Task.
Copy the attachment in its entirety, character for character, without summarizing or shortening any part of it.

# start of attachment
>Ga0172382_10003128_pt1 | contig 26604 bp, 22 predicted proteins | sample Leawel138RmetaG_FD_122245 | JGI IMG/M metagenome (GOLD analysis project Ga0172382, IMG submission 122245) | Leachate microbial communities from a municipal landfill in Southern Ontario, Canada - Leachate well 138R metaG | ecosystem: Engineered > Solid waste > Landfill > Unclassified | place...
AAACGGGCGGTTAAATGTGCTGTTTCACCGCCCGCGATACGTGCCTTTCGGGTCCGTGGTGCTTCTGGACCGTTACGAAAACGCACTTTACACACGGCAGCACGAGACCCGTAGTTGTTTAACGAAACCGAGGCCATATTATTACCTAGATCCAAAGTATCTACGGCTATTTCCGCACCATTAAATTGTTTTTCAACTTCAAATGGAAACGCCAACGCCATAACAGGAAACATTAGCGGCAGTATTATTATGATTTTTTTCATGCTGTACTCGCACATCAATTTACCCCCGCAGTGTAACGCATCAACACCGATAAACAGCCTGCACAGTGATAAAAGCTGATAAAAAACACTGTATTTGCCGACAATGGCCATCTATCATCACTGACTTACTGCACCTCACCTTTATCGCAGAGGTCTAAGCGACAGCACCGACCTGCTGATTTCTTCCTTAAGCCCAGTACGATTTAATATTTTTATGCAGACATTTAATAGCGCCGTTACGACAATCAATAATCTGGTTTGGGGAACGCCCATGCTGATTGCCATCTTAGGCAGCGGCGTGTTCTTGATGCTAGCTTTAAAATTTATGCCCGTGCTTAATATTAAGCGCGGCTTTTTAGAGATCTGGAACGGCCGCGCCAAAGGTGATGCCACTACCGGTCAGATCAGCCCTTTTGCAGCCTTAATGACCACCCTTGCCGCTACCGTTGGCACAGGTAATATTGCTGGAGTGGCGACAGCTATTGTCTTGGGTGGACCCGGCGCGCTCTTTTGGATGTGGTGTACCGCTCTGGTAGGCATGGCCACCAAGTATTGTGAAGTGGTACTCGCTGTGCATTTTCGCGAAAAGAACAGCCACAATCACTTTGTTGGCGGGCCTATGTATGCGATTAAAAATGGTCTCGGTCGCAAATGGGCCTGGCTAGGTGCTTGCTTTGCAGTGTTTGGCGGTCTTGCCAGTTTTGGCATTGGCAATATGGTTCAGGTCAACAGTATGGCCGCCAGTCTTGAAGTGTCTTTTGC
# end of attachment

>Ga0172382_10003128_pt1 | contig 26604 bp, 22 predicted proteins | sample Leawel138RmetaG_FD_122245 | JGI IMG/M metagenome (GOLD analysis project Ga0172382, IMG submission 122245) | Leachate microbial communities from a municipal landfill in Southern Ontario, Canada - Leachate well 138R metaG | ecosystem: Engineered > Solid waste > Landfill > Unclassified | place...
AAACGGGCGGTTAAATGTGCTGTTTCACCGCCCGCGATACGTGCCTTTCGGGTCCGTGGTGCTTCTGGACCGTTACGAAAACGCACTTTACACACGGCAGCACGAGACCCGTAGTTGTTTAACGAAACCGAGGCCATATTATTACCTAGATCCAAAGTATCTACGGCTATTTCCGCACCATTAAATTGTTTTTCAACTTCAAATGGAAACGCCAACGCCATAACAGGAAACATTAGCGGCAGTATTATTATGATTTTTTTCATGCTGTACTCGCACATCAATTTACCCCCGCAGTGTAACGCATCAACACCGATAAACAGCCTGCACAGTGATAAAAGCTGATAAAAAACACTGTATTTGCCGACAATGGCCATCTATCATCACTGACTTACTGCACCTCACCTTTATCGCAGAGGTCTAAGCGACAGCACCGACCTGCTGATTTCTTCCTTAAGCCCAGTACGATTTAATATTTTTATGCAGACATTTAATAGCGCCGTTACGACAATCAATAATCTGGTTTGGGGAACGCCCATGCTGATTGCCATCTTAGGCAGCGGCGTGTTCTTGATGCTAGCTTTAAAATTTATGCCCGTGCTTAATATTAAGCGCGGCTTTTTAGAGATCTGGAACGGCCGCGCCAAAGGTGATGCCACTACCGGTCAGATCAGCCCTTTTGCAGCCTTAATGACCACCCTTGCCGCTACCGTTGGCACAGGTAATATTGCTGGAGTGGCGACAGCTATTGTCTTGGGTGGACCCGGCGCGCTCTTTTGGATGTGGTGTACCGCTCTGGTAGGCATGGCCACCAAGTATTGTGAAGTGGTACTCGCTGTGCATTTTCGCGAAAAGAACAGCCACAATCACTTTGTTGGCGGGCCTATGTATGCGATTAAAAATGGTCTCGGTCGCAAATGGGCCTGGCTAGGTGCTTGCTTTGCAGTGTTTGGCGGTCTTGCCAGTTTTGGCATTGGCAATATGGTTCAGGTCAACAGTATGGCCGCCAGTCTTGAAGTGTCTTTTGC